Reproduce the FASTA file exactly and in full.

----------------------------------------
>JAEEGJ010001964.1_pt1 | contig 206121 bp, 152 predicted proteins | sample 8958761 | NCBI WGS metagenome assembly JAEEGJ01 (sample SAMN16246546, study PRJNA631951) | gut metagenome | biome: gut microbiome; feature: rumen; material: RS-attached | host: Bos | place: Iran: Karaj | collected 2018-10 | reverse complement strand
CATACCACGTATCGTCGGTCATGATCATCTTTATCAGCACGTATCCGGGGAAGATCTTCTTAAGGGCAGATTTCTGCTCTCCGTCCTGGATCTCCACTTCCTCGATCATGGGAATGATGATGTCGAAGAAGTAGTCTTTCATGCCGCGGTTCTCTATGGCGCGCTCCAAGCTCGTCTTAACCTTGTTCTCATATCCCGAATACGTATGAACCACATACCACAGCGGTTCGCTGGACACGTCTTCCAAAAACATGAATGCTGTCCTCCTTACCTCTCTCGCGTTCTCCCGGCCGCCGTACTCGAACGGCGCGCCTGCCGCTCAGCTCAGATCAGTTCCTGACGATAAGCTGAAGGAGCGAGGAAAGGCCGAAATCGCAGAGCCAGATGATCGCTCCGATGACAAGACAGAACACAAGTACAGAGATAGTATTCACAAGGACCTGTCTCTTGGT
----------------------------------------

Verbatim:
>JAEEGJ010001964.1_pt1 | contig 206121 bp, 152 predicted proteins | sample 8958761 | NCBI WGS metagenome assembly JAEEGJ01 (sample SAMN16246546, study PRJNA631951) | gut metagenome | biome: gut microbiome; feature: rumen; material: RS-attached | host: Bos | place: Iran: Karaj | collected 2018-10 | reverse complement strand
CATACCACGTATCGTCGGTCATGATCATCTTTATCAGCACGTATCCGGGGAAGATCTTCTTAAGGGCAGATTTCTGCTCTCCGTCCTGGATCTCCACTTCCTCGATCATGGGAATGATGATGTCGAAGAAGTAGTCTTTCATGCCGCGGTTCTCTATGGCGCGCTCCAAGCTCGTCTTAACCTTGTTCTCATATCCCGAATACGTATGAACCACATACCACAGCGGTTCGCTGGACACGTCTTCCAAAAACATGAATGCTGTCCTCCTTACCTCTCTCGCGTTCTCCCGGCCGCCGTACTCGAACGGCGCGCCTGCCGCTCAGCTCAGATCAGTTCCTGACGATAAGCTGAAGGAGCGAGGAAAGGCCGAAATCGCAGAGCCAGATGATCGCTCCGATGACAAGACAGAACACAAGTACAGAGATAGTATTCACAAGGACCTGTCTCTTGGT